It was a balmy September evening in Colombo. With a semi-final place in the 2002 ICC Champions Trophy at stake, England piled up 269 against an Indian attack that wilted in the final stages of the innings. Given that no team had even chased more than 250 to win at the Premadasa Stadium, there were a couple of English journalists wondering whether they should head back to the hotel and file at leisure on what was sure to be an English triumph. About an hour later, indolence was the last thing on their minds as Virender Sehwag and Sourav Ganguly set about a demolition job that was simply awe-inspiring. Andrew Caddick and friends were given an almighty mauling as both men scored centuries and India romped home with 63 deliveries to spare.
In a period when Sachin Tendulkar dropped down the order, Sehwag and Ganguly opened together 40 times, aggregating 1593 runs at 40.84, with five century stands, and six others over 50. That Colombo blitzkrieg was undoubtedly the high watermark of their association, and were it not for a certain Tendulkar showing willingness to go back to doing what he did best, the Sehwag-Ganguly partnership may have had a far longer shelf life.
This time, it was Ganguly's turn to make way. It was a selfless decision on the captain's part, given that he had been one half of perhaps the most destructive duo in limited-overs history. He and Tendulkar had opened in 117 games, pounding out 5621 heady runs at a stunning average of 48.87. There had been 16 century partnerships - a record that eclipsed the legendary Greenidge-Haynes combination - and 21 stands in excess of 50. Invariably, each partnership was a rollicking one, with one man going ballistic and the other around for the long haul. On the occasions when both went for it, the bowlers may as well have packed up and gone home.
It was an inestimably hard act to follow, but in the 51 matches where they have opened together, Sehwag and Tendulkar have managed to replicate such excellence, with 2348 runs at 46.03 (nine centuries and 10 fifties). Despite both men suffering blips at various times since the last World Cup, their ability to put at least 50 on the board every three innings is matched only by two other legendary pairs. Greenidge and Haynes went past fifty 39 times in their 102 matches together - 15 centuries and a remarkable average of 52.55 - while Adam Gilchrist and Matthew Hayden plundered 12 three-figure stands and 19 others over 50 in 80 games.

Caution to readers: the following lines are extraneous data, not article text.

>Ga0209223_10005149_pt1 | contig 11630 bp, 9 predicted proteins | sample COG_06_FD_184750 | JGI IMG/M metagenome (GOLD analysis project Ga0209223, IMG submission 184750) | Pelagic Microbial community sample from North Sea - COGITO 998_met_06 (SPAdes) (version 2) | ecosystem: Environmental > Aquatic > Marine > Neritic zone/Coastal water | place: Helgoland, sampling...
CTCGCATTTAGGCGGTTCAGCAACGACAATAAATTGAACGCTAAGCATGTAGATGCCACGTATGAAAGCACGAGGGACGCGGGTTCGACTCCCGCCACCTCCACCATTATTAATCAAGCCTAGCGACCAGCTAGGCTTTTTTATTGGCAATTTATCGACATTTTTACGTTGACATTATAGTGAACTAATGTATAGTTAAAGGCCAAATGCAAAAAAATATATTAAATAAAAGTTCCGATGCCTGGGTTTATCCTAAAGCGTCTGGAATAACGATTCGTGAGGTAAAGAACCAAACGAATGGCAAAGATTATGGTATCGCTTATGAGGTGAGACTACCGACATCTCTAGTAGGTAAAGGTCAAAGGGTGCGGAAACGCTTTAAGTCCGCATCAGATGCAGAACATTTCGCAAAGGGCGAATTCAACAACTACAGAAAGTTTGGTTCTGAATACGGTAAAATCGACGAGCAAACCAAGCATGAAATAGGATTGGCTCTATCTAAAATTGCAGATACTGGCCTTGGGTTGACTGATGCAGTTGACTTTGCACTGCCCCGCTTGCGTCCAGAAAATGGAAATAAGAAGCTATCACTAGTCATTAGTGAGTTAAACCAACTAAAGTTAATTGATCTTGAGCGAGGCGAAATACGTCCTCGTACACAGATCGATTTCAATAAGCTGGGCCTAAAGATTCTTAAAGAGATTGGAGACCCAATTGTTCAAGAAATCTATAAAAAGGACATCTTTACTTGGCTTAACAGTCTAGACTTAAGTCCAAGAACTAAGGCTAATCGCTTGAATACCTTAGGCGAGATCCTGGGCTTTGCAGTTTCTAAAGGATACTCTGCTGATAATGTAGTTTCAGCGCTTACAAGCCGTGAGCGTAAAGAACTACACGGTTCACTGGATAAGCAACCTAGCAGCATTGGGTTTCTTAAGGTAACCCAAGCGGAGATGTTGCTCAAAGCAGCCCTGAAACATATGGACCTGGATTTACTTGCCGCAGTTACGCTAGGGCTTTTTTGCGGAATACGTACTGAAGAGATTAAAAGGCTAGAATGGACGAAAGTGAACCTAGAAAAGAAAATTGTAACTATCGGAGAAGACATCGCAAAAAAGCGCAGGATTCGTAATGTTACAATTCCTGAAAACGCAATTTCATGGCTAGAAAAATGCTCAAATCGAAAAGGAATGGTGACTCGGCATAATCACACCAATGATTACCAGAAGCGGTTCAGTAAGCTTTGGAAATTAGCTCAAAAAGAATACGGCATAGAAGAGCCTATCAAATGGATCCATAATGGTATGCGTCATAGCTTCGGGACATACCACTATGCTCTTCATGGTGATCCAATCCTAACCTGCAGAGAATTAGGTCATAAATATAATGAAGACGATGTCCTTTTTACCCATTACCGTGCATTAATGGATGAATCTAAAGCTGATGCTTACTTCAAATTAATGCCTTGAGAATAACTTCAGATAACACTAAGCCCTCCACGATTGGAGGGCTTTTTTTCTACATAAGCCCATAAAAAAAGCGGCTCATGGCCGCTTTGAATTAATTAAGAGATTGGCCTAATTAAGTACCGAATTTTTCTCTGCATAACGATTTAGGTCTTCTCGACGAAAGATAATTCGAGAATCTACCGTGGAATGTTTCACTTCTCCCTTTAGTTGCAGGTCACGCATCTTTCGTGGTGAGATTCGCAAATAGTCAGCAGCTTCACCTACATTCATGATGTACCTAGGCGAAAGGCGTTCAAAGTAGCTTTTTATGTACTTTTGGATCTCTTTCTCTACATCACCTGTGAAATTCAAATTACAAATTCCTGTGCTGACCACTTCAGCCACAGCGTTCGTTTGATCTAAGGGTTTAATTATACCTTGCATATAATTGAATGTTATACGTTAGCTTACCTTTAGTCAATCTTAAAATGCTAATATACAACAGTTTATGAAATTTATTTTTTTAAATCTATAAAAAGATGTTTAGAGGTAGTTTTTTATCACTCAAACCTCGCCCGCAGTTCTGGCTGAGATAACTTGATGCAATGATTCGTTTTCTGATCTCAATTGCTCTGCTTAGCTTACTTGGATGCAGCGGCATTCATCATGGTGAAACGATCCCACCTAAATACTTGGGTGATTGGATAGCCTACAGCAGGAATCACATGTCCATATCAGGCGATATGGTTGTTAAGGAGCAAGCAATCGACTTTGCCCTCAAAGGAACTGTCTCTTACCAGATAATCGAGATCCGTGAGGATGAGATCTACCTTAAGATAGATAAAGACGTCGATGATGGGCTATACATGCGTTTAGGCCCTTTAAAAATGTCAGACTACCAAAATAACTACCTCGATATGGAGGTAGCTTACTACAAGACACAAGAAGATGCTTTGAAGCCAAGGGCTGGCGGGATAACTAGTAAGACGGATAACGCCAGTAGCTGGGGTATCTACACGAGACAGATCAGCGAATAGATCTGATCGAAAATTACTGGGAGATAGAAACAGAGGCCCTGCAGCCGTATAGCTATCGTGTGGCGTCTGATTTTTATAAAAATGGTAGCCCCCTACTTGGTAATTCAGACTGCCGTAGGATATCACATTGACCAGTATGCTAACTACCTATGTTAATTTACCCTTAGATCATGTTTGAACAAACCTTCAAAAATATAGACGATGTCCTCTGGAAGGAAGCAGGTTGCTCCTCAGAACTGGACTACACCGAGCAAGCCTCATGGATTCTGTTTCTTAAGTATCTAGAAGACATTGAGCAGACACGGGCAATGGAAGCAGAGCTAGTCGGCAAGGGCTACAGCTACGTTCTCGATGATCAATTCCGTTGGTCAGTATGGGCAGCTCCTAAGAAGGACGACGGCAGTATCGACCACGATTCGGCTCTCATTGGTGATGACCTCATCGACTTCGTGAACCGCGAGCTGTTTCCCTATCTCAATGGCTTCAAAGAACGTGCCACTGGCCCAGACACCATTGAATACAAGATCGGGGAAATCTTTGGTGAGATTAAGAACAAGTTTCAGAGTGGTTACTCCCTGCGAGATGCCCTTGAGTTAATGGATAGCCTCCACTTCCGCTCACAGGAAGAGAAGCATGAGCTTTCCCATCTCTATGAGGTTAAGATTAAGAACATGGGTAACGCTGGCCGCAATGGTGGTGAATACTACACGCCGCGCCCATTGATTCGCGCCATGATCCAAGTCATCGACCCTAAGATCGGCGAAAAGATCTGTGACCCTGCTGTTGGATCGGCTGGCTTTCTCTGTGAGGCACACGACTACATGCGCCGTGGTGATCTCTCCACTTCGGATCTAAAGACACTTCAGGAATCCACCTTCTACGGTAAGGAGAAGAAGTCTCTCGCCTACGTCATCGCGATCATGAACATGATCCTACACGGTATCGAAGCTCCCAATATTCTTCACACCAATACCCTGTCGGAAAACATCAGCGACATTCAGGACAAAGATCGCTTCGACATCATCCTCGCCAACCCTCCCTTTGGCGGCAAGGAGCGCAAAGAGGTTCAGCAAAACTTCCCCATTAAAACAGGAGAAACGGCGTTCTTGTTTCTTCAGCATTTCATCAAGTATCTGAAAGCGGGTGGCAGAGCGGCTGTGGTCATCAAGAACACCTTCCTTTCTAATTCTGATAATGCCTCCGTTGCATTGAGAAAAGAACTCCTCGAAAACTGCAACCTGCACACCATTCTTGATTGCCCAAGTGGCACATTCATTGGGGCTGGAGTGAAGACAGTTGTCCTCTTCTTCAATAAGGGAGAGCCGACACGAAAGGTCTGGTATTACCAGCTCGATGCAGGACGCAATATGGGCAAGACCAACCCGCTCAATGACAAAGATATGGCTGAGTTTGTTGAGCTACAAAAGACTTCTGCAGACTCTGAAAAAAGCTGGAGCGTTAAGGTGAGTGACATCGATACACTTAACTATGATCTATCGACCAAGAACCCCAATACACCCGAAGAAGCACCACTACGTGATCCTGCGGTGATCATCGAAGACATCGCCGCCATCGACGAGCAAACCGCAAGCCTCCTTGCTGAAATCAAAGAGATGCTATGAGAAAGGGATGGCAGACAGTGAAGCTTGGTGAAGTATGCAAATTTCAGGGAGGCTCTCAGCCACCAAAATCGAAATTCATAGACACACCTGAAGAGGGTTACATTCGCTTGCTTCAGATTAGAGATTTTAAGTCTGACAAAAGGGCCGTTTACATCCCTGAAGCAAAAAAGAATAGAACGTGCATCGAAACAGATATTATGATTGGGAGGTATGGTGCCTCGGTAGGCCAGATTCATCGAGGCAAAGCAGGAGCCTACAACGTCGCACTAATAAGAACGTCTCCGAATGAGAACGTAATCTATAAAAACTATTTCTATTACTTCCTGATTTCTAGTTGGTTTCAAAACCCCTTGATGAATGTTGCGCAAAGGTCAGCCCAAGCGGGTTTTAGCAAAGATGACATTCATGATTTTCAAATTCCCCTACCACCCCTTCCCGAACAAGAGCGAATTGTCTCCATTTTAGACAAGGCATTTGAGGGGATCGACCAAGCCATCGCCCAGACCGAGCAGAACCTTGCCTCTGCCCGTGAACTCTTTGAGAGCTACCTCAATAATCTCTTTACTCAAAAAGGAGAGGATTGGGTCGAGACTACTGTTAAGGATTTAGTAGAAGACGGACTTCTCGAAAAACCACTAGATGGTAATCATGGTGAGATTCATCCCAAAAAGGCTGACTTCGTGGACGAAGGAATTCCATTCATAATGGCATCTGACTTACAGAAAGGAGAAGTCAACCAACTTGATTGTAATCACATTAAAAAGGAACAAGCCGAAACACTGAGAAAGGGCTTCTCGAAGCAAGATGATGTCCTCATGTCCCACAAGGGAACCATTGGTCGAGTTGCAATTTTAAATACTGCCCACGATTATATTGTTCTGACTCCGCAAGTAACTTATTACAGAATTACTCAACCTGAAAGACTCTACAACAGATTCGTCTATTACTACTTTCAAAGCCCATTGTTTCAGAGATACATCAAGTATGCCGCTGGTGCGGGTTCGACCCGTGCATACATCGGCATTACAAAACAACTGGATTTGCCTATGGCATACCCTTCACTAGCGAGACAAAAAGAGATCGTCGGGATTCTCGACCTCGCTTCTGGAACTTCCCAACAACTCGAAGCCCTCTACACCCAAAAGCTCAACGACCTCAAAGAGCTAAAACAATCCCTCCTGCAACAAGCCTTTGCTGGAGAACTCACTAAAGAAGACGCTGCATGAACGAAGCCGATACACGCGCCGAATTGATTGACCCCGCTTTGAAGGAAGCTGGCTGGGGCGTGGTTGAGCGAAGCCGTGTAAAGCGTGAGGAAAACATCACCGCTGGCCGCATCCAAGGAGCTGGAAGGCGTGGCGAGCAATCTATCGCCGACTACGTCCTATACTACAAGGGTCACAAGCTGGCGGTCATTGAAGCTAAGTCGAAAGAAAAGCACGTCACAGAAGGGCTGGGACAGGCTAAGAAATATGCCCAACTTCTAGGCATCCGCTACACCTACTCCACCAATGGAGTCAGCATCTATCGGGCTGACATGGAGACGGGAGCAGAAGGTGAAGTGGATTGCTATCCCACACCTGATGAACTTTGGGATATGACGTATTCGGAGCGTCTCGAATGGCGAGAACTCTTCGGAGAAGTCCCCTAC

Despite such a stellar record though, the jury has been out on the Tendulkar-Sehwag combination for a while. Sehwag's form, or lack of it, has been the primary reason. In his first 53 games as an international opener, he had 1971 runs at 40.22, with five hundreds and nine 50s. In 60 subsequent matches, before the thrilling 67 at Rawalpindi, he managed only 1704 at 28.40. Two centuries and seven 50s were a poor return for a man from whom so much was expected.
The contrast with Tendulkar was stark. A cursory glance at Tendulkar's record over a similar 60-match timeframe reveals just why talk of him having lost his edge is based more on wishful thinking than fact. You really can't argue with 2691 runs at 48.05 or 23 scores over 50, six of them hundreds. While there have been intermittent signs of decline, or at least of a change in approach, there are a lot of international batsmen that would kill for such figures.
With Sehwag ruled out for the remainder of the series though, perhaps now's the time to groom a new opener. Gautam Gambhir, who struck such a fluent century against Sri Lanka at Ahmedabad, is an obvious candidate, but as a man for all seasons and conditions, Yuvraj Singh may well be the best bet. Comfortable against pace, and adept at striking the ball cleanly over the infield, he clearly has the tools for the job. The experiments with Irfan Pathan may have encouraged some to look that way, but given his additional responsibilities as an opening bowler, a double burden isn't the best option.
The likes of Suresh Raina, Shikhar Dhawan and Gaurav Dhiman - star of the Under-19s - may be pencilled in for the future, but with Sehwag missing, India face an onerous task to come up with the right combination. Of the twelve best opening pairs in ODI history , four are Indian. The identity of the fourth dynamic duo? The ubiquitous Tendulkar and a certain Ajay Jadeja, who served up 1315 runs at 59.77 - a record - in their 22 games together. Jadeja's alleged misdeeds meant that those flashes of brilliance are barely recalled now. That's not a fate likely to befall Tendulkar, Sehwag, or even Ganguly - truly a prince in his late-'90s halcyon years.